As National School Choice Week comes to a close, the School District of Philadelphia’s new governing board is set to review and vote on its first set of new charter-school applications. What better time to reflect on how charters have affected the city’s education landscape since they arrived 22 years ago?
Our organization, Research for Action, has been studying public education reforms in Philadelphia and across the country for 25 years.
As we consider the state of school choice in our city, here are five revealing takeaways from research and policy analysis to keep in mind:
First, parental demand for charter schools remains high in Philadelphia. Even with more than 85 schools and enrollment of over one-third of the city’s public-school students, many charter schools report long waiting lists as families seek admission into what they perceive to be a better option for their children. While demand alone should not determine school policy, it is impossible to ignore.
Second, 20 years of school choice has not increased racial or economic integration in our schools. Disappointingly, research on this issue in Pennsylvania has suggested the opposite. Those with means continue to access the most exclusive schools (be they private, magnet, charter, or neighborhood public schools in gentrified communities). In contrast, choices for the most vulnerable students are too often limited to struggling schools (district and charter) already serving high concentrations of needy students.
Third, compared with district schools (neighborhood and magnet combined), Philadelphia’s charter schools (traditional and Renaissance combined) serve proportionately fewer students with the most extreme needs — students in deep poverty, English-language learners, students with severe high-cost disabilities, students experiencing homelessness, and students in foster care or returning from juvenile justice. For example, a recent RFA study found that Philadelphia’s traditional charter schools serve only one-third the number of students experiencing homelessness compared with district schools. An important caveat is that in recent years, as the Renaissance charter sector has grown, these overall demographic disparities have gradually decreased.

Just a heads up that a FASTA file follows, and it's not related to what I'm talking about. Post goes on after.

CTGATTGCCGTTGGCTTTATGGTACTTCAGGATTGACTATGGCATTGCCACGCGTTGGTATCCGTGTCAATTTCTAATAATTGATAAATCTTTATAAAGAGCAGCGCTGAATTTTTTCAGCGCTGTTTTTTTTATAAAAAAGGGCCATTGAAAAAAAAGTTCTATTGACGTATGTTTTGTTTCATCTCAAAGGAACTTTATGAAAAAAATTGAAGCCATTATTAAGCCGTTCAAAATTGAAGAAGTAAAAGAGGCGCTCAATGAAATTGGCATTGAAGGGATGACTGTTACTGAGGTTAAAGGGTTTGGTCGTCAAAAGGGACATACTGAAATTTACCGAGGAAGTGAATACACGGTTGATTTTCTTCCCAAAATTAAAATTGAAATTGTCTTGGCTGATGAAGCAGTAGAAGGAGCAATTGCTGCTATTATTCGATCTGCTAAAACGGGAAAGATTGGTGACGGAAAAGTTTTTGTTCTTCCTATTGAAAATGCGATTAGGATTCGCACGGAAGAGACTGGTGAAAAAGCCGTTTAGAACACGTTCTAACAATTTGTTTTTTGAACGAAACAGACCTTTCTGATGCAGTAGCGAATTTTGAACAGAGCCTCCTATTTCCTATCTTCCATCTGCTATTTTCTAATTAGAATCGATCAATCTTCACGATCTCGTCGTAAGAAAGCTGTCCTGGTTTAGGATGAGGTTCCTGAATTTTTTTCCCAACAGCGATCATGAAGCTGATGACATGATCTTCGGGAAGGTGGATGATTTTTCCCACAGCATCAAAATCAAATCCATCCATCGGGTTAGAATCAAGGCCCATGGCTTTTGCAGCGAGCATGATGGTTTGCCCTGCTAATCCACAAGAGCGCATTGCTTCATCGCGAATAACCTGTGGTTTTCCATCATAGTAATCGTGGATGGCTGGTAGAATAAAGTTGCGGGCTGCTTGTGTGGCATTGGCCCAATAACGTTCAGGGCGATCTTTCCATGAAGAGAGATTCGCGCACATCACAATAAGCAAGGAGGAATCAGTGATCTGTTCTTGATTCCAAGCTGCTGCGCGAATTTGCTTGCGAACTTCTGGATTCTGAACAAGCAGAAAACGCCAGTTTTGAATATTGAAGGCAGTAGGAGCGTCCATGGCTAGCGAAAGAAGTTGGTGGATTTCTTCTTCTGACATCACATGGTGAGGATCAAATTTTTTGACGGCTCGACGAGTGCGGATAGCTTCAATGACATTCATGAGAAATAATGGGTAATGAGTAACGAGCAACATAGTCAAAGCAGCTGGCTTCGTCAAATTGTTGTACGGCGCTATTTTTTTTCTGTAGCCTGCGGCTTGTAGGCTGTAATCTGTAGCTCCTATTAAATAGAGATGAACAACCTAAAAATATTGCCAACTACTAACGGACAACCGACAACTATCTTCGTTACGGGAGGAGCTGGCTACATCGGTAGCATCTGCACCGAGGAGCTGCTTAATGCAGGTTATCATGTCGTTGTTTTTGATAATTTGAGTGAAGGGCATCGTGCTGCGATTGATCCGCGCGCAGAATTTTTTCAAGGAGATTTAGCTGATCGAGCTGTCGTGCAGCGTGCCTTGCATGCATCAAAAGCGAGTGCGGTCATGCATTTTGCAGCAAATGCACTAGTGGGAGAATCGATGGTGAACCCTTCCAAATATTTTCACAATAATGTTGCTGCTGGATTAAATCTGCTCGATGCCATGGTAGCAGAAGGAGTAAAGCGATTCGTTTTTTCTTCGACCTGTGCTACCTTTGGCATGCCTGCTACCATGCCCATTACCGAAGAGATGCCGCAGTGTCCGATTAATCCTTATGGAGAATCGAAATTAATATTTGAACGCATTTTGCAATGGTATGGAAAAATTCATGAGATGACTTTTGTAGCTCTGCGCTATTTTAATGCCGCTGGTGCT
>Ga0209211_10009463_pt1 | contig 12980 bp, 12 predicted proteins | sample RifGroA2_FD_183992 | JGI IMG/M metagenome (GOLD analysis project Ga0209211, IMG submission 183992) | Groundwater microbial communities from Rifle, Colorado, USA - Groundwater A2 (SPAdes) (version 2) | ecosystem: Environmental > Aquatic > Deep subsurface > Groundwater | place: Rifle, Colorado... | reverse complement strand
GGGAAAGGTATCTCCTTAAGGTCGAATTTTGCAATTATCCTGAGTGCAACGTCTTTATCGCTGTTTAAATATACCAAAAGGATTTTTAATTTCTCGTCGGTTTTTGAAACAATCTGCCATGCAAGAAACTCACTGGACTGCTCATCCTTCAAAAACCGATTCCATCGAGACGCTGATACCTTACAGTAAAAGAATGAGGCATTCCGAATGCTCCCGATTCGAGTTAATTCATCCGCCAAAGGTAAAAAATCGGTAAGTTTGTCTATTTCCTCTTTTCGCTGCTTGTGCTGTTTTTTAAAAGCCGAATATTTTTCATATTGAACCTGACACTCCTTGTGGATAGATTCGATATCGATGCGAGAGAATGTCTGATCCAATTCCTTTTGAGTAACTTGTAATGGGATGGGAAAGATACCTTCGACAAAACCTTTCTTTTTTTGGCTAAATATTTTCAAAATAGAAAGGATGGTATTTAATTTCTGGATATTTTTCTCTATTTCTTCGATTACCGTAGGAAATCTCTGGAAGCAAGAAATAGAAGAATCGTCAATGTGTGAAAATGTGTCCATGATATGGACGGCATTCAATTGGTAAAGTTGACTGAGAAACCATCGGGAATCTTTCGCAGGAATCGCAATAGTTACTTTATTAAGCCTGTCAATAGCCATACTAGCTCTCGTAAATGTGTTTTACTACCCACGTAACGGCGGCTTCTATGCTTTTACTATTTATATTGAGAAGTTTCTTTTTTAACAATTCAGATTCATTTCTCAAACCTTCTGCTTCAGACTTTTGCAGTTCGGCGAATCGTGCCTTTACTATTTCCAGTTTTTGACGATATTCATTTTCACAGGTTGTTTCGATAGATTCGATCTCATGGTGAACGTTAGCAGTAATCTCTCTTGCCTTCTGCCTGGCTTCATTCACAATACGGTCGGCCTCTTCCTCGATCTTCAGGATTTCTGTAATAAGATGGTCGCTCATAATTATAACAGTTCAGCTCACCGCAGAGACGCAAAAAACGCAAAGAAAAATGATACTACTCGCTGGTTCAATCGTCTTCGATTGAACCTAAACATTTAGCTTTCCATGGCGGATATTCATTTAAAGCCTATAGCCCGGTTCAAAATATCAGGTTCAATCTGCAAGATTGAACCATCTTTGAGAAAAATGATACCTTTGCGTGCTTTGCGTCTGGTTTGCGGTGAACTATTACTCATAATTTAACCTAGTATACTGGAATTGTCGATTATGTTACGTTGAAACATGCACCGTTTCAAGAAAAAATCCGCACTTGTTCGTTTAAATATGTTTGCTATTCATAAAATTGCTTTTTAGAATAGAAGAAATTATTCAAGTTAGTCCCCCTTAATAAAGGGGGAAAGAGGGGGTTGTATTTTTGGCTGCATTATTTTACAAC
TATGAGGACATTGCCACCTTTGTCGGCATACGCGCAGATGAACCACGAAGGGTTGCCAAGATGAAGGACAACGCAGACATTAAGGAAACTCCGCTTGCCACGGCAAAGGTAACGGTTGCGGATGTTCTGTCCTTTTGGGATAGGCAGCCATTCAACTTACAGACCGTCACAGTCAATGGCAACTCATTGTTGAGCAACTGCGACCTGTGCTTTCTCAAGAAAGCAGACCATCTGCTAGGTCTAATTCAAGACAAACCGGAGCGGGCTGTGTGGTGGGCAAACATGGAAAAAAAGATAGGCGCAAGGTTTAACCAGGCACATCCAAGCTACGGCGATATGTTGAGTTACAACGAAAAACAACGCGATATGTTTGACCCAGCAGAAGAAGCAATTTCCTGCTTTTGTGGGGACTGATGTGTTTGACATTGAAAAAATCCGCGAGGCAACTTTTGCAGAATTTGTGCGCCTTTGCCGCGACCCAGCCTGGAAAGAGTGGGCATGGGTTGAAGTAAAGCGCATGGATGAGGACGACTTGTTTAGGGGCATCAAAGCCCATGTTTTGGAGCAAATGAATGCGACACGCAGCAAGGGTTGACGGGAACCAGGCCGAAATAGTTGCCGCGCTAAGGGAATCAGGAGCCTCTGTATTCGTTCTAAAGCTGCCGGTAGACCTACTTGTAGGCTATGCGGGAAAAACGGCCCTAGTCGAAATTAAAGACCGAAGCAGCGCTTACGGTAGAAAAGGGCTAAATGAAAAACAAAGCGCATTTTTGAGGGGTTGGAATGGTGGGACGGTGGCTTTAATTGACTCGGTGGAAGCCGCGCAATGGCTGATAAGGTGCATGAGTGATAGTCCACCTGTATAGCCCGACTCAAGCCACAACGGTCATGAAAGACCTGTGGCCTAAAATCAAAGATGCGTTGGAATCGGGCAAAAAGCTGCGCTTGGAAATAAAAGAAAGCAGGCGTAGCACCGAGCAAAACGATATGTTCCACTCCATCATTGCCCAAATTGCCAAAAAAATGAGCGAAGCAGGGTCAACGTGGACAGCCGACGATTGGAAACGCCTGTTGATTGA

Meanwhile, generalizations about the quality of charter schools vs. district schools are particularly difficult, as differences in student demographics and other operational differences complicate comparisons. In both sectors, average performance indicators mask wide variation. In fact, both demographic disparities and gaps in student outcomes are larger within each sector than between sectors.
Fourth, the charter sector overall has done no better at attracting and retaining racially diverse teachers or administrators. The teacher-student racial disparities are stark in both sectors. This is a troubling finding because research has firmly established that black and Latinx students — and all students — learn better when they have contact with diverse teachers. Recent studies have shown that the adults in front of students in Philadelphia’s charter schools are even more white and less black than in district schools. Research has also found that principal mobility and teacher inexperience are higher in the charter sector, though daily teacher attendance is higher than in district schools.
Fifth, Harrisburg’s charter policy has largely failed Philadelphia. The legislative intent of the charter law is to improve learning “for all pupils,” provide “expanded choices ... within the public school system,” and to “serve as a model” to other public schools. However, policymakers have treated them as a replacement, rather than a supplement. To begin, the legislature has failed to provide adequate funding to accommodate charter expansion without negatively impacting district schools. It turns out that you can’t add new choices without adding new cost. RFA’s recent study estimates that, even with massive layoffs and school closings, new charter expansion costs the district approximately $8,000 per charter student in year one and still $4,000 per student by year five.
Pennsylvania used to provide over $219 million per year to partially offset this impact. But in 2011 the state eliminated that line item and walked away from its obligation. In its place is now a charter weight in the basic education formula that provides Philadelphia less than 4 percent of the prior charter reimbursement. The impact has essentially pitted charter schools against the district as charter growth drains resources and it struggles to make ends meet.
Meanwhile, school districts are mandated to “authorize” charter schools but not provided actual authority to control growth in a responsible manner. Some of this stems from flaws in the charter law, some from questionable legal reasoning by the Charter Appeals Board, and some from an unwillingness of school districts to test the limits of their authority.
We should not begrudge families for demanding better choices for their children. But it’s important to understand how the introduction of charters to Philadelphia has affected the entire education ecosystem. If Pennsylvania is to live up to the intent of the charter law to improve public education for all, it will need policy reforms that take a systemic approach to providing adequate resources for all schools and ensure needy students get the same access to high-quality education as our most privileged.